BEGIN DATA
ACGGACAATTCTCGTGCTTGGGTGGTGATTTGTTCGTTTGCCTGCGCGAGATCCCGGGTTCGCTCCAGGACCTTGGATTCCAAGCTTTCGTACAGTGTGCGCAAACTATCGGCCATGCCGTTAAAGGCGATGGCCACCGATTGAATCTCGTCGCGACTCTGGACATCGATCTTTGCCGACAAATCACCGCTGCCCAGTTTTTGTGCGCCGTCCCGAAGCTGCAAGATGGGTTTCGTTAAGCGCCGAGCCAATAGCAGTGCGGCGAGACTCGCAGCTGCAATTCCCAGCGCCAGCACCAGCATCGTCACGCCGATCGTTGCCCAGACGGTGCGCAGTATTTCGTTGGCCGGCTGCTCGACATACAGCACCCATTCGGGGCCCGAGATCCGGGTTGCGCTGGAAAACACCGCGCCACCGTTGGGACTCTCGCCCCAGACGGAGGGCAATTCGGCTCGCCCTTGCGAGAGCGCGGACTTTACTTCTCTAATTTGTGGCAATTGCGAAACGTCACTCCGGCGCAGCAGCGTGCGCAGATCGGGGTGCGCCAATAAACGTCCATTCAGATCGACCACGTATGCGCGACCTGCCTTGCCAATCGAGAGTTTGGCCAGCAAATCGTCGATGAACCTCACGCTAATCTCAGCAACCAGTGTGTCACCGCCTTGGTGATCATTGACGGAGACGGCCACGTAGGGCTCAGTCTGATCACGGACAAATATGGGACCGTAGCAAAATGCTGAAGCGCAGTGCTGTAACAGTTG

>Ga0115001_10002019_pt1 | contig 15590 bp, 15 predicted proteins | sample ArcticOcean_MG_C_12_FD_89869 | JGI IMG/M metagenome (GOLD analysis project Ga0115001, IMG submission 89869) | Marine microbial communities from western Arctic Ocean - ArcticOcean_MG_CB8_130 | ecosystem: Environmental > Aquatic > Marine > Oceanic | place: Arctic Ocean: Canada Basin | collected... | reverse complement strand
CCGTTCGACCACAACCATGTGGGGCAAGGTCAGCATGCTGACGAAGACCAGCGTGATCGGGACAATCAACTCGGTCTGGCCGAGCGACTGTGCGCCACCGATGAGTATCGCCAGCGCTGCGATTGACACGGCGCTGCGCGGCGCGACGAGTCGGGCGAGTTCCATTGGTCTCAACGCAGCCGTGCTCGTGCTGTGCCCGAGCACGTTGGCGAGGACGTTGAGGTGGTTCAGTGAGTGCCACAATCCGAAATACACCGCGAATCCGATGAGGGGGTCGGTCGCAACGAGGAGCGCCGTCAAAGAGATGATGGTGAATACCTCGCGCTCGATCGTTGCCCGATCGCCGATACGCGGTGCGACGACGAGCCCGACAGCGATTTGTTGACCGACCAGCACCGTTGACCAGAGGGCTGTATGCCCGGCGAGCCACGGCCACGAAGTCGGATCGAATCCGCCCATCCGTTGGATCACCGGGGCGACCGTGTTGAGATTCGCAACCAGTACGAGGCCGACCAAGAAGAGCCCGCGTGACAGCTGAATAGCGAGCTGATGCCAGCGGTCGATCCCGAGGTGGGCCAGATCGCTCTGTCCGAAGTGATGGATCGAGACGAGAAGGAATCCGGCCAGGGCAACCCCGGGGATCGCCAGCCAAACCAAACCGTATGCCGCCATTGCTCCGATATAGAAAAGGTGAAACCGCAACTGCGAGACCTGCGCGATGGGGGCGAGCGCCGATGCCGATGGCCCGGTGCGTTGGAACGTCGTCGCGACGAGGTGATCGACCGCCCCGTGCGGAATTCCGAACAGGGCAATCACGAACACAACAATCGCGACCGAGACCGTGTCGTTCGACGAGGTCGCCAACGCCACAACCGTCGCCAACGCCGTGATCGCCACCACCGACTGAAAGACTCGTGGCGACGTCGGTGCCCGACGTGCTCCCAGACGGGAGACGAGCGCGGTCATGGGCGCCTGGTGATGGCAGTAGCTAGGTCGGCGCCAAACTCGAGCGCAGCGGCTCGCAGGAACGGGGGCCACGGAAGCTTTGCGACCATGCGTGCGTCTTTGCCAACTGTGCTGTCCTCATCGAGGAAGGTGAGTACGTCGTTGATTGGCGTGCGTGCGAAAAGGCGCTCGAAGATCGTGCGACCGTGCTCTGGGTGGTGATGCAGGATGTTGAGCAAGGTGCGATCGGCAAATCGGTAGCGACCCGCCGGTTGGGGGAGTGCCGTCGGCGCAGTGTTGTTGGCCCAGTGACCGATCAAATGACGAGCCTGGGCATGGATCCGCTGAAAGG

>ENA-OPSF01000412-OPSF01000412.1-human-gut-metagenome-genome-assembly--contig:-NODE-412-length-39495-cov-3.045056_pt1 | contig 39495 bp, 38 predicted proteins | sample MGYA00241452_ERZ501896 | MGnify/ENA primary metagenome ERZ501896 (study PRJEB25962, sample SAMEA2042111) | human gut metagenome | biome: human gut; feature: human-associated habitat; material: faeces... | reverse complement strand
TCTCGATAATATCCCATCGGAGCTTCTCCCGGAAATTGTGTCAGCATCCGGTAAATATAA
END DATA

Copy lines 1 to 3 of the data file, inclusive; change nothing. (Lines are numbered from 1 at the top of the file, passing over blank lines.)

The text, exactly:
ACGGACAATTCTCGTGCTTGGGTGGTGATTTGTTCGTTTGCCTGCGCGAGATCCCGGGTTCGCTCCAGGACCTTGGATTCCAAGCTTTCGTACAGTGTGCGCAAACTATCGGCCATGCCGTTAAAGGCGATGGCCACCGATTGAATCTCGTCGCGACTCTGGACATCGATCTTTGCCGACAAATCACCGCTGCCCAGTTTTTGTGCGCCGTCCCGAAGCTGCAAGATGGGTTTCGTTAAGCGCCGAGCCAATAGCAGTGCGGCGAGACTCGCAGCTGCAATTCCCAGCGCCAGCACCAGCATCGTCACGCCGATCGTTGCCCAGACGGTGCGCAGTATTTCGTTGGCCGGCTGCTCGACATACAGCACCCATTCGGGGCCCGAGATCCGGGTTGCGCTGGAAAACACCGCGCCACCGTTGGGACTCTCGCCCCAGACGGAGGGCAATTCGGCTCGCCCTTGCGAGAGCGCGGACTTTACTTCTCTAATTTGTGGCAATTGCGAAACGTCACTCCGGCGCAGCAGCGTGCGCAGATCGGGGTGCGCCAATAAACGTCCATTCAGATCGACCACGTATGCGCGACCTGCCTTGCCAATCGAGAGTTTGGCCAGCAAATCGTCGATGAACCTCACGCTAATCTCAGCAACCAGTGTGTCACCGCCTTGGTGATCATTGACGGAGACGGCCACGTAGGGCTCAGTCTGATCACGGACAAATATGGGACCGTAGCAAAATGCTGAAGCGCAGTGCTGTAACAGTTG

>Ga0115001_10002019_pt1 | contig 15590 bp, 15 predicted proteins | sample ArcticOcean_MG_C_12_FD_89869 | JGI IMG/M metagenome (GOLD analysis project Ga0115001, IMG submission 89869) | Marine microbial communities from western Arctic Ocean - ArcticOcean_MG_CB8_130 | ecosystem: Environmental > Aquatic > Marine > Oceanic | place: Arctic Ocean: Canada Basin | collected... | reverse complement strand
CCGTTCGACCACAACCATGTGGGGCAAGGTCAGCATGCTGACGAAGACCAGCGTGATCGGGACAATCAACTCGGTCTGGCCGAGCGACTGTGCGCCACCGATGAGTATCGCCAGCGCTGCGATTGACACGGCGCTGCGCGGCGCGACGAGTCGGGCGAGTTCCATTGGTCTCAACGCAGCCGTGCTCGTGCTGTGCCCGAGCACGTTGGCGAGGACGTTGAGGTGGTTCAGTGAGTGCCACAATCCGAAATACACCGCGAATCCGATGAGGGGGTCGGTCGCAACGAGGAGCGCCGTCAAAGAGATGATGGTGAATACCTCGCGCTCGATCGTTGCCCGATCGCCGATACGCGGTGCGACGACGAGCCCGACAGCGATTTGTTGACCGACCAGCACCGTTGACCAGAGGGCTGTATGCCCGGCGAGCCACGGCCACGAAGTCGGATCGAATCCGCCCATCCGTTGGATCACCGGGGCGACCGTGTTGAGATTCGCAACCAGTACGAGGCCGACCAAGAAGAGCCCGCGTGACAGCTGAATAGCGAGCTGATGCCAGCGGTCGATCCCGAGGTGGGCCAGATCGCTCTGTCCGAAGTGATGGATCGAGACGAGAAGGAATCCGGCCAGGGCAACCCCGGGGATCGCCAGCCAAACCAAACCGTATGCCGCCATTGCTCCGATATAGAAAAGGTGAAACCGCAACTGCGAGACCTGCGCGATGGGGGCGAGCGCCGATGCCGATGGCCCGGTGCGTTGGAACGTCGTCGCGACGAGGTGATCGACCGCCCCGTGCGGAATTCCGAACAGGGCAATCACGAACACAACAATCGCGACCGAGACCGTGTCGTTCGACGAGGTCGCCAACGCCACAACCGTCGCCAACGCCGTGATCGCCACCACCGACTGAAAGACTCGTGGCGACGTCGGTGCCCGACGTGCTCCCAGACGGGAGACGAGCGCGGTCATGGGCGCCTGGTGATGGCAGTAGCTAGGTCGGCGCCAAACTCGAGCGCAGCGGCTCGCAGGAACGGGGGCCACGGAAGCTTTGCGACCATGCGTGCGTCTTTGCCAACTGTGCTGTCCTCATCGAGGAAGGTGAGTACGTCGTTGATTGGCGTGCGTGCGAAAAGGCGCTCGAAGATCGTGCGACCGTGCTCTGGGTGGTGATGCAGGATGTTGAGCAAGGTGCGATCGGCAAATCGGTAGCGACCCGCCGGTTGGGGGAGTGCCGTCGGCGCAGTGTTGTTGGCCCAGTGACCGATCAAATGACGAGCCTGGGCATGGATCCGCTGAAAGG